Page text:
What the Middle East Needs from Hillary Clinton

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Khaled Desouki / AFP / Getty

Secretary of State Hillary Clinton meets with Egyptian Prime Minster Ahmed Nazif, right, and Foreign Minister Ahmed Abul Gheit before a conference in the Egyptian Red Sea resort town of Sharm el-Sheikh on rebuilding the Gaza Strip

As Secretary of State Hillary Clinton makes her first official visit to the Middle East this week, the prospects for peace are bleak. But Shibley Telhami, a professor of political science at the University of Maryland and a leading U.S.-based authority on Arab-Israeli negotiations, tells TIME that a deal remains within reach. Clinching that deal, says Telhami, co-author of a new report on the U.S.'s role in the peace process for the Brookings Institution and the Council on Foreign Relations, requires urgent action by the U.S. because time is running out on the two-state option.

TIME: What is the state of the peace process as Clinton arrives in the Middle East?
Telhami: The big picture, whether or not we have short-term violence on the Israeli-Gaza front, is that the time is running out on the two-state solution. Now we have Gaza and the West Bank separated politically between Fatah and Hamas, as well as geographically. We have settlements expanding in the West Bank and around Jerusalem. Israeli-built roads and other infrastructure are transforming the reality on the ground. (See pictures of Gaza after the three-week war.)

Can't settlements be removed if there is a peace agreement that is acceptable to both sides?
One can talk about removing settlements, but it becomes more difficult every day. Since the collapse of the Camp David summit in July 2000, some Palestinian and Israeli élites have begun to lose faith in the two-state solution. We see the rise of Hamas, which has a completely different agenda. If you don't have some kind of viable two-state solution, we have a problem on our hands.

What other option is there?
Israelis may feel they are left with unilateral options: take control of most of the West Bank, let Jordan take care of other parts; hope Gaza will go under international or Egyptian control. Hamas advocates one state through military means. Some secular Palestinian élites who oppose military means advocate a one-state solution in which Jews and Arabs are equal. So the consequence is most likely indefinite conflict.

Ultimately, as President George W. Bush said, "We can't want peace more than the parties themselves."
Not having a credible peace process on the Israeli-Palestinian front would spell trouble for American foreign policy choices. Keep in mind that the United States is facing other priorities in the broader region, including two wars and the Iranian nuclear challenge. Issues are linked. Arab-Israeli peace is an American interest, not just charity work.

Are there any positive trends?
Despite the results of the Israeli elections, a majority of Israelis still support the two-state solution. Israeli public opinion from right to left has come to believe that they cannot indefinitely maintain control of the West Bank and maintain Israel as a Jewish democratic state. And almost all Arab states are now anxious to see a peace deal.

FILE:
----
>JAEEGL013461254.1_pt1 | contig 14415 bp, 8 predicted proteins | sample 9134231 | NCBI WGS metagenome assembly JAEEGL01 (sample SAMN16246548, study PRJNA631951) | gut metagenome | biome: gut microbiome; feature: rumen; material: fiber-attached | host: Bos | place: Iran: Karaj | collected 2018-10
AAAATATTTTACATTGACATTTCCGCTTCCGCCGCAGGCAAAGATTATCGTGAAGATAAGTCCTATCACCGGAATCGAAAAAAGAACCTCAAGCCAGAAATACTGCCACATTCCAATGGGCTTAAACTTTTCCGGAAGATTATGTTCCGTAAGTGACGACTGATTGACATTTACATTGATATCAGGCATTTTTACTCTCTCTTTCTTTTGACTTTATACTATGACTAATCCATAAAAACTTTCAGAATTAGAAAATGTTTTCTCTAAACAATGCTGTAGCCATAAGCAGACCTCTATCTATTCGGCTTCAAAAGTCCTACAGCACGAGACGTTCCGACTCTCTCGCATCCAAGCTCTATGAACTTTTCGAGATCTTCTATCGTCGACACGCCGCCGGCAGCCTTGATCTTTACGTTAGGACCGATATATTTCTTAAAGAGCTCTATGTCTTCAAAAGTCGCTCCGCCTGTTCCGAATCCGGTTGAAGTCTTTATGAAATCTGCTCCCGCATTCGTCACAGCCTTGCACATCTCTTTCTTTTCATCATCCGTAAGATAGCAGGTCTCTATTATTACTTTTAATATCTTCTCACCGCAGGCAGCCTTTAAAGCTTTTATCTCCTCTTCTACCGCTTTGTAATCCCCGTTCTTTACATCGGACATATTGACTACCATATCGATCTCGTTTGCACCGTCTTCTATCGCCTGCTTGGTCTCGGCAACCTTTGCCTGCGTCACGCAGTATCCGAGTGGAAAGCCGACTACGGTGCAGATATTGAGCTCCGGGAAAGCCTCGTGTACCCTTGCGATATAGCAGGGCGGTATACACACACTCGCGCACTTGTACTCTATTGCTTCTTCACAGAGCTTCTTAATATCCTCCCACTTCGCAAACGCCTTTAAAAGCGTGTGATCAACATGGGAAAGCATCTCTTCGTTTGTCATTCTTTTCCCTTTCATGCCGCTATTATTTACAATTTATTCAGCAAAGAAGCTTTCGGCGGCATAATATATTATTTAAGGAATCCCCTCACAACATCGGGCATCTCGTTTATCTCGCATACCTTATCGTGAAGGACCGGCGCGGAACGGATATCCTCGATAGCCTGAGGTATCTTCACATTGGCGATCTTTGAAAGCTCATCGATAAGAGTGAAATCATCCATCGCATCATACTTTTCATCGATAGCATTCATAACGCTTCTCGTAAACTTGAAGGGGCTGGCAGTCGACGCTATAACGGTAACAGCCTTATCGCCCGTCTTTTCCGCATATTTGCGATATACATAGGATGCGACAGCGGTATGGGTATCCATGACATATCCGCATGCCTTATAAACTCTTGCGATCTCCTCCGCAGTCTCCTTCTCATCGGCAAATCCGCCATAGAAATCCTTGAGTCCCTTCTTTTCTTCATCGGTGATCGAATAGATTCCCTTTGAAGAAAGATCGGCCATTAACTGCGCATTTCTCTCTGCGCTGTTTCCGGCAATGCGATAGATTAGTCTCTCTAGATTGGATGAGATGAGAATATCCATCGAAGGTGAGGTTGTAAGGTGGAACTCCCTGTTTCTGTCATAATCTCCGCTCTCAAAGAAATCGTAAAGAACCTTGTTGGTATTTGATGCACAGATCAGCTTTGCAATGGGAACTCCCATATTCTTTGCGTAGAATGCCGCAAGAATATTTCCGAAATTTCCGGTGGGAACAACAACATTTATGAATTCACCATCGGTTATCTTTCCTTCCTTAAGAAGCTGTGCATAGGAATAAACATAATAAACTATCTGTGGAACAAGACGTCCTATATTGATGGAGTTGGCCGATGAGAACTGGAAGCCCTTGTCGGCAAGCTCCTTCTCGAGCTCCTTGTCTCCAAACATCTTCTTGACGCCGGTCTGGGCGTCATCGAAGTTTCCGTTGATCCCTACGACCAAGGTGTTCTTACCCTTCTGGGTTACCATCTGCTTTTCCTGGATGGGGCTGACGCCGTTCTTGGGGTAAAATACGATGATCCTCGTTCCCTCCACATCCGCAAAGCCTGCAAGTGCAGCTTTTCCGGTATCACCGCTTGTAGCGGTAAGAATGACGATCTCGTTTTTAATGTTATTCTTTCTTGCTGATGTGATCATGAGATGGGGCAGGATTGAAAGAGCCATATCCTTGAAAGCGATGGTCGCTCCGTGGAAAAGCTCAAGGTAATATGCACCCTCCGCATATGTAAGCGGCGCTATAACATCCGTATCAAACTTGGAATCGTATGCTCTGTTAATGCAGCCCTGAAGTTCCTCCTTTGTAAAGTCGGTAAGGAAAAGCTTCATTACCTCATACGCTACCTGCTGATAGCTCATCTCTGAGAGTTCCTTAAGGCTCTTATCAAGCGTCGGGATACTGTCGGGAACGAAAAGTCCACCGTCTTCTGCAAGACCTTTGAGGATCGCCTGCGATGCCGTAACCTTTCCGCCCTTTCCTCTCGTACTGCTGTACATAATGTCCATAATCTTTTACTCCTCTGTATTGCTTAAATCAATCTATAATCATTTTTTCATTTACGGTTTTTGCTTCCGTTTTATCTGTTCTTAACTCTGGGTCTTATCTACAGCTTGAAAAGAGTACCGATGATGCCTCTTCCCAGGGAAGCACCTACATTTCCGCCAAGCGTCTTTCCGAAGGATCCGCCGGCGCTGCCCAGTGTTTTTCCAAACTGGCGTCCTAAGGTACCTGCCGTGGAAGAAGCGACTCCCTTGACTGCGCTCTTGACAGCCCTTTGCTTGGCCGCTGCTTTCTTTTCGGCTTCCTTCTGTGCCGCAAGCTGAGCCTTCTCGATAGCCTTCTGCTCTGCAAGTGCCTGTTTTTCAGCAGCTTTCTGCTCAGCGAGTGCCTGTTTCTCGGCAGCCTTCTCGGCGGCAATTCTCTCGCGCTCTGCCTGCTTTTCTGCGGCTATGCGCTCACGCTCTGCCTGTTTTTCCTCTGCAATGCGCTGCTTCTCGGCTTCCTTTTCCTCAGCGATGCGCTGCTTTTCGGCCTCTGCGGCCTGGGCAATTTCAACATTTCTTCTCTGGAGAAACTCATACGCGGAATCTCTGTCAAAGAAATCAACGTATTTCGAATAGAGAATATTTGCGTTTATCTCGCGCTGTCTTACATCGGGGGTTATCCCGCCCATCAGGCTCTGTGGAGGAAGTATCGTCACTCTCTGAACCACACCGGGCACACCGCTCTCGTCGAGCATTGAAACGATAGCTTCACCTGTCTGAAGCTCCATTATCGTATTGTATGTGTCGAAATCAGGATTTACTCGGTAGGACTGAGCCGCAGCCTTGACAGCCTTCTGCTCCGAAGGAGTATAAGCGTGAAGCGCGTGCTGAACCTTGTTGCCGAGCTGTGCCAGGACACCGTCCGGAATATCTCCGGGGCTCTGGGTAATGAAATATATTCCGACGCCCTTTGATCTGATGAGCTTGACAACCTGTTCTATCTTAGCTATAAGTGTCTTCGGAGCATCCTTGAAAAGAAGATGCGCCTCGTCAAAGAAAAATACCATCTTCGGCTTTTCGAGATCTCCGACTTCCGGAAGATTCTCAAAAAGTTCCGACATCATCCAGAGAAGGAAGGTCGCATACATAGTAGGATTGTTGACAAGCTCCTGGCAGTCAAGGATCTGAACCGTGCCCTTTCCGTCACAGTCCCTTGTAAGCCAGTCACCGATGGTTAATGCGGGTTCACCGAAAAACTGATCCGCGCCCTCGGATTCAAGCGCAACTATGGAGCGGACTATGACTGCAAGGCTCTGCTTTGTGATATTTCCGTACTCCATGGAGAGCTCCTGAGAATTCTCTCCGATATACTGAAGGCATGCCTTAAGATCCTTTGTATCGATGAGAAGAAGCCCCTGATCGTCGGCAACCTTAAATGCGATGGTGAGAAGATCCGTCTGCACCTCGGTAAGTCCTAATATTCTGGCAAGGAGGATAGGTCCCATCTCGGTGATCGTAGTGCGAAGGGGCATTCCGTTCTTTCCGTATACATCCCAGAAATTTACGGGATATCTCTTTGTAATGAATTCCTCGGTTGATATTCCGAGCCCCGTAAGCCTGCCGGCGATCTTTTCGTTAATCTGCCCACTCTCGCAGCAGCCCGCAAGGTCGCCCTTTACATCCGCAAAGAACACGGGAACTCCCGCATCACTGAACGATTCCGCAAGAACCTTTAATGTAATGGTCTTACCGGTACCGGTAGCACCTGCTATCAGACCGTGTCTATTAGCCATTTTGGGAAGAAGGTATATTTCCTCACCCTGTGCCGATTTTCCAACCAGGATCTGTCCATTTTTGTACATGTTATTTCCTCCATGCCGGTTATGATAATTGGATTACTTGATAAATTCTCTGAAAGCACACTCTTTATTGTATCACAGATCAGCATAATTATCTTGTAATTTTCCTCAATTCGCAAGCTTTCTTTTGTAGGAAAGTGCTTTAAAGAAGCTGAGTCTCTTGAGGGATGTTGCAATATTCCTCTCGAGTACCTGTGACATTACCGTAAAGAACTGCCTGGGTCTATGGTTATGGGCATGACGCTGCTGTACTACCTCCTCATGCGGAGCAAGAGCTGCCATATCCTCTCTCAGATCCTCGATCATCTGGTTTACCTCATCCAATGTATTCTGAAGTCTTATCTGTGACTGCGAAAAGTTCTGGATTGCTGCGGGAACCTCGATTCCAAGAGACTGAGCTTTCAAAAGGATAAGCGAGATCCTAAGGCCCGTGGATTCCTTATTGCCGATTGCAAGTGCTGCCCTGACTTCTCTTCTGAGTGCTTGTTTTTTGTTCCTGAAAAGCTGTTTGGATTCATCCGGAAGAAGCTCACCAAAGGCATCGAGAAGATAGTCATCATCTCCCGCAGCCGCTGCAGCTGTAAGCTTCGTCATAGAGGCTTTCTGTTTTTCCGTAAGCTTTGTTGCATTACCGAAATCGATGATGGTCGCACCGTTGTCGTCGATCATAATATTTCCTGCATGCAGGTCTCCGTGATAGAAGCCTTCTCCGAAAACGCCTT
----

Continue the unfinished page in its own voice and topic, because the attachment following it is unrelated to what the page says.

Then what's holding up an agreement in which Israel would return the West Bank in exchange for peace with the Palestinians?
The devil is in the details. While they have in principle come to agree that West Bank and Gaza will be a Palestinian state, there are other things that are important like actual boundaries, the future of Jewish settlements, the return of Palestinian refugees and the status of Jerusalem.

Will Clinton and special envoy George Mitchell have a more difficult challenge as mediators if hard-line Likud leader Benjamin Netanyahu is Prime Minister?
Historically, it has been more challenging for American Administrations to deal with Likud-led governments in Israel. But I never believed that, on issues that are central to you, you can afford to wait until there is a "ripe" environment. If the issue is central, diplomacy has to work hard to ripen the environment for a deal.

So, what should Obama and his envoys do?
The only way American diplomacy will succeed in mediating serious progress and an ultimate end to the conflict is if you have a President of the United States who thinks it's an important issue and makes it a priority. I don't mean that you simply send the Secretary of State and a special envoy. I mean being prepared to pay a price in diplomacy and politics in bringing to bear all the instruments of American diplomacy on foreign partners, Palestinian and Arab, Europeans and Israelis, and at home in the Congress. So far, President Obama has said clearly that mediating Middle East peace is important to him and to Secretary of State Clinton. The Bush Administration certainly never fully accepted that this conflict should be a central American priority.

Can't the parties reach a settlement without U.S. involvement? The Norwegians negotiated the Oslo accords.
I don't think they can clinch a final settlement without America. Palestinian and Israeli politics will remain somewhat fractured. It is difficult to envision that they can make the tough concessions both are going to have to make.

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